You can also use backup tools such as Rsync backup, Cpanel backup, and even cloud backup to keep your website secure.

After everything we know up until now, let’s jump into what you’re truly here for. How to secure your website. If you scrolled all the way into this, we recommend you read from the very beginning because everything before this was crucial information you need in order to understand how to secure your website.

Let’s see how you can secure your website in the most effective manner.

How to Secure a Website?

Now that you know how your website can be compromised, it’s time to actually secure your website. There are numerous ways to secure your website even after you’ve check-marked the CIA Triad.

Website security is something that you simply can’t overlook. Here are some effective ways to increase your website’s security.

Website Security Measures
Website Security Measures

i. Constant Updates

One of the major reasons why websites are compromised nowadays is due to outdated software. This may seem very obvious but updates are a vital part of your website’s security. You should update your website as soon as a new plugin or Content Management System (CMS) version is available.

Most website attack vectors are automated. And updates most likely consist of a security patch that can stop those automated attacks. You should update your website as frequently as possible.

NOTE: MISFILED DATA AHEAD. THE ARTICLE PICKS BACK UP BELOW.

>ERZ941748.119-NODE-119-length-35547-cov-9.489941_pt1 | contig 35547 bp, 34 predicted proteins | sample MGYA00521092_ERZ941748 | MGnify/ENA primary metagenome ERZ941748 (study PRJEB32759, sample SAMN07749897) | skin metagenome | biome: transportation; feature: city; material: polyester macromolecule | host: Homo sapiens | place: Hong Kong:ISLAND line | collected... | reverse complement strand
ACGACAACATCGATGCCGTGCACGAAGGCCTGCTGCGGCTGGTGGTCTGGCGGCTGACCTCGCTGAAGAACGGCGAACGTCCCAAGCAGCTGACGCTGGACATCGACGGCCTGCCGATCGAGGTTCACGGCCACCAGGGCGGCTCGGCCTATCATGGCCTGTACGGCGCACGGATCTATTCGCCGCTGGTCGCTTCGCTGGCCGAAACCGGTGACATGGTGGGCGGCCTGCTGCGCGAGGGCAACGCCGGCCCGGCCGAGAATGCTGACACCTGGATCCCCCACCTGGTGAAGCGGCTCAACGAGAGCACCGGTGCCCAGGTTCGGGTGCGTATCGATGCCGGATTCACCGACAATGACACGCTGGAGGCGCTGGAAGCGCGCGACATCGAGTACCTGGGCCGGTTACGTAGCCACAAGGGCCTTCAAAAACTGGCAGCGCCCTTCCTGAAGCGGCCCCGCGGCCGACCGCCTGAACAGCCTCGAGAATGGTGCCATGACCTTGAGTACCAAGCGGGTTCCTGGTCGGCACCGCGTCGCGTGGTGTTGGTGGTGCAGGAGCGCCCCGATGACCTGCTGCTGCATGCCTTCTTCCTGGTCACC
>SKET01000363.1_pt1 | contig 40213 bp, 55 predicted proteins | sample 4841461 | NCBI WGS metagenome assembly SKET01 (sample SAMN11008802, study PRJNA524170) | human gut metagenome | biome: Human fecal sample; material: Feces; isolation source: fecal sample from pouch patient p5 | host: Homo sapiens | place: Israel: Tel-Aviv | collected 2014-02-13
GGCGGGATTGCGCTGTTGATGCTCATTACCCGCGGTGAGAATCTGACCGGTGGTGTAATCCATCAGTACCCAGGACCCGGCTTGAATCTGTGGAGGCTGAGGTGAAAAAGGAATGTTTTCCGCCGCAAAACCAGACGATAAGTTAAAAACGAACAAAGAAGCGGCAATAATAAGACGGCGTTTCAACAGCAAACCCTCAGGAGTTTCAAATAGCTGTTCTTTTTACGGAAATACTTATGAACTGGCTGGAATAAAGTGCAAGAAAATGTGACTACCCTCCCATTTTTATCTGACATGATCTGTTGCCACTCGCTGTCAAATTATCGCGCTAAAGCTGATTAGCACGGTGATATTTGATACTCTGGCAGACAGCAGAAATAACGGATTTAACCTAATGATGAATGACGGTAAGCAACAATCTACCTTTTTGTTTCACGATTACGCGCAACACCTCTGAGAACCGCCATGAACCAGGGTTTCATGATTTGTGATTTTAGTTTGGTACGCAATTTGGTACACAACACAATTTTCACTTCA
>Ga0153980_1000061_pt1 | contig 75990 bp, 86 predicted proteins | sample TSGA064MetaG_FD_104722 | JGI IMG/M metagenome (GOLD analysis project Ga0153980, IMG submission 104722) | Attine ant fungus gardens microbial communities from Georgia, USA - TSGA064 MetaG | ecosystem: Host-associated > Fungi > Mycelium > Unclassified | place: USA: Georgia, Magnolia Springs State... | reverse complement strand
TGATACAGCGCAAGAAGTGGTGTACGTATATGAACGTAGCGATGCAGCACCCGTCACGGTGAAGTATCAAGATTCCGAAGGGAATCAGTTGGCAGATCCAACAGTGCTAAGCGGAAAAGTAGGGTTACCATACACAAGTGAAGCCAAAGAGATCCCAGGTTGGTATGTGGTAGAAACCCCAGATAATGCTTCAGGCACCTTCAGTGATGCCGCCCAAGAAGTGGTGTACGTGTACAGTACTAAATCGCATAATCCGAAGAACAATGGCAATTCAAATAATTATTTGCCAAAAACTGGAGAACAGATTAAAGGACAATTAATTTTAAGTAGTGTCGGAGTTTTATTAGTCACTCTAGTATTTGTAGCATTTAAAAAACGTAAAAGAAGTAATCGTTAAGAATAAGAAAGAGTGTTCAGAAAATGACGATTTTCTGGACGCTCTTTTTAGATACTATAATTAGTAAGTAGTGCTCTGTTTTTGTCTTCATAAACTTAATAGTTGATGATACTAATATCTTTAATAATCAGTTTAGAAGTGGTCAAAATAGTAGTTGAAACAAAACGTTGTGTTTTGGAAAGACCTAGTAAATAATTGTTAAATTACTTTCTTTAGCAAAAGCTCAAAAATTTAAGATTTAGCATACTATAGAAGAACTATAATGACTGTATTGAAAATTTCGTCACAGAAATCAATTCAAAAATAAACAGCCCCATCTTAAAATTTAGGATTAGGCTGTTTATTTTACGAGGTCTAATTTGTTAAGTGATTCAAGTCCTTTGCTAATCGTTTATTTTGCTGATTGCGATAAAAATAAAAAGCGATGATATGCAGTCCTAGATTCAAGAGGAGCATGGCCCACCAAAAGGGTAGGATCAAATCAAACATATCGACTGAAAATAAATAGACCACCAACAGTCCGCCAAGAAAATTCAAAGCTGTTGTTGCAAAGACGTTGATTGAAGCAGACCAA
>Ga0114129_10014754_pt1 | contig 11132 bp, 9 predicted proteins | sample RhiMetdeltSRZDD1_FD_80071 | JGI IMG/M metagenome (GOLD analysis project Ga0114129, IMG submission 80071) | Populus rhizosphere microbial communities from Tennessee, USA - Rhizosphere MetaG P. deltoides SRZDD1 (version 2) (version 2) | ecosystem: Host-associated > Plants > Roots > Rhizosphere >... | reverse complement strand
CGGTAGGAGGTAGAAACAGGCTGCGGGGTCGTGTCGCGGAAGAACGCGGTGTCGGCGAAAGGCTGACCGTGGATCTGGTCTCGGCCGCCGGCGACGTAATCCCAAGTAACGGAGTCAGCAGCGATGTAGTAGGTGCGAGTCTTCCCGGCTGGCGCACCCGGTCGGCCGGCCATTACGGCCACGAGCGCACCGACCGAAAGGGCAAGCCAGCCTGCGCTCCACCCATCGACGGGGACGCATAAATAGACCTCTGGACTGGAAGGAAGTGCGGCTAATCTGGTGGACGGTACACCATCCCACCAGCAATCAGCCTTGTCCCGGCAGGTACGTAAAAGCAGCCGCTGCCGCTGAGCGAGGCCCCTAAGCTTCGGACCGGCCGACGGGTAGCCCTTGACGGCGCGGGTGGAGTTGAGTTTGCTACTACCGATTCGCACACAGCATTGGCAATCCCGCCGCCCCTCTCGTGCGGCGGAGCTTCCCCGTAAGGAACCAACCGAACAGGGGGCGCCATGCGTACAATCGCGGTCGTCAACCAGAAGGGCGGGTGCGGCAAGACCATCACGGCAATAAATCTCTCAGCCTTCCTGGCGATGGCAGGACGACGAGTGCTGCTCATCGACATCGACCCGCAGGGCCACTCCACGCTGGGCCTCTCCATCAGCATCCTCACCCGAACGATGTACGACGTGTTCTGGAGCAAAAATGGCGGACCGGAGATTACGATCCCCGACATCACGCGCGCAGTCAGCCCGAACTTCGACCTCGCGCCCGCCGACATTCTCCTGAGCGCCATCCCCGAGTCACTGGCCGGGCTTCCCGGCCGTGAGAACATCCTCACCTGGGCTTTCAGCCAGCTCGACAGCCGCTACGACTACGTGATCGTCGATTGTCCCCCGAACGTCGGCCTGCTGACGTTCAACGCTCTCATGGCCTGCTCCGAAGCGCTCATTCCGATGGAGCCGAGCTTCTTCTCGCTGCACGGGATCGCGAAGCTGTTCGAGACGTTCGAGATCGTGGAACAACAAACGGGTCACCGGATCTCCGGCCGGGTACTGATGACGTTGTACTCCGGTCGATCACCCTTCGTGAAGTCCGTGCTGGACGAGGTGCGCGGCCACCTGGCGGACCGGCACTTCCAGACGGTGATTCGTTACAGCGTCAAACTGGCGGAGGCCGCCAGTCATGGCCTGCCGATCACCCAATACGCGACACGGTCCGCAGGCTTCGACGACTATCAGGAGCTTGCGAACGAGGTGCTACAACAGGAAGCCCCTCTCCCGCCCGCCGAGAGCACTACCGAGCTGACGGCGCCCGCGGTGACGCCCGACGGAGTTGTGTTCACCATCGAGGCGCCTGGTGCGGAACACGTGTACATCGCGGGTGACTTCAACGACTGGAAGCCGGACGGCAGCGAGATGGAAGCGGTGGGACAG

If you’re using a website builder, you don’t have to worry about updates as much. That’s because most website builders will handle your website’s security for you. If you’re a WordPress user, we highly recommend you get the WP Updates Notifier plugin. This plugin emails you if a plugin or WordPress core update is available.

ii. Firewall

Having constant updates isn’t quite enough to secure a website. You need something that can filter unnecessary traffic and malicious code that your website gets.

That’s a website firewall. Firewalls add an extra layer of security to your website by filtering unwanted information. Hackers can take your website down from your server or network using DDoS attacks. A firewall prevents that from happening.

If you used a website builder, firewalls are usually readily available. In any case, you should always contact your website builder to make sure you have firewall protection.

iii. Strong Passwords

Strong Password
Strong Password

We can’t stress enough how important strong passwords are for your website’s security. A secure website greatly depends upon your passwords. Having a username and password as admin/admin is pretty useless.

Databases of cracked passwords are readily available online for hackers to use. Most of those passwords are moderately strong to weak ones. So, having a strong password already puts you in a safe zone.

The best way to have a strong password and protect yourself is to use unique passwords everywhere. If you’ve used one password somewhere, we recommend you don’t use that very password elsewhere.